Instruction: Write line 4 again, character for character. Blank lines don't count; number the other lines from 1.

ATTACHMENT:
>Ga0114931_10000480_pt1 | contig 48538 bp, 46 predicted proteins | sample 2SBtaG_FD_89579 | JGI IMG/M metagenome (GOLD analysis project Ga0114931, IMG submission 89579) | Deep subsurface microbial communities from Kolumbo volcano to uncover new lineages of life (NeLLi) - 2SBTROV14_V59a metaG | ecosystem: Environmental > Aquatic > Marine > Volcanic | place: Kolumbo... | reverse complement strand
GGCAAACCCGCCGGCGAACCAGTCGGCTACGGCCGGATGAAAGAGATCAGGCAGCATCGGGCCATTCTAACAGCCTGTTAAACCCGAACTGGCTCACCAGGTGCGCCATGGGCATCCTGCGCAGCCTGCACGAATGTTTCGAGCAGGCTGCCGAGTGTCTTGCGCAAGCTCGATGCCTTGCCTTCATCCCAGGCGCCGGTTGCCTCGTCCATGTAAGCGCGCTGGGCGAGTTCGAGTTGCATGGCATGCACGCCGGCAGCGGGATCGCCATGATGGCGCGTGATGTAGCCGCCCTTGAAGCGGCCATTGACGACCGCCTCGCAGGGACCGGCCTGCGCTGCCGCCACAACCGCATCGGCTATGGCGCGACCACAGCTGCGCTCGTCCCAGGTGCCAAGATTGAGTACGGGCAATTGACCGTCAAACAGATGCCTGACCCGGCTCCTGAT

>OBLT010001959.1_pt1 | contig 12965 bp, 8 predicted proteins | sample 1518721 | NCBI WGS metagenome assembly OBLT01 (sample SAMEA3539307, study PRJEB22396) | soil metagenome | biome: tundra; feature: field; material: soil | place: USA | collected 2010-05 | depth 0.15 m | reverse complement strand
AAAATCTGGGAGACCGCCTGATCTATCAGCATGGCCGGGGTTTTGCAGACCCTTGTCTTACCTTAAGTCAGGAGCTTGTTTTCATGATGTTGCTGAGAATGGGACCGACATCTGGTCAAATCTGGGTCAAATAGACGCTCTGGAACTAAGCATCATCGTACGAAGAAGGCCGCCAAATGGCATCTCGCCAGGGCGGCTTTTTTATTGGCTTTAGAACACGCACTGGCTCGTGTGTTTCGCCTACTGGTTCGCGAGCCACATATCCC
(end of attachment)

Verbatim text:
AAAATCTGGGAGACCGCCTGATCTATCAGCATGGCCGGGGTTTTGCAGACCCTTGTCTTACCTTAAGTCAGGAGCTTGTTTTCATGATGTTGCTGAGAATGGGACCGACATCTGGTCAAATCTGGGTCAAATAGACGCTCTGGAACTAAGCATCATCGTACGAAGAAGGCCGCCAAATGGCATCTCGCCAGGGCGGCTTTTTTATTGGCTTTAGAACACGCACTGGCTCGTGTGTTTCGCCTACTGGTTCGCGAGCCACATATCCC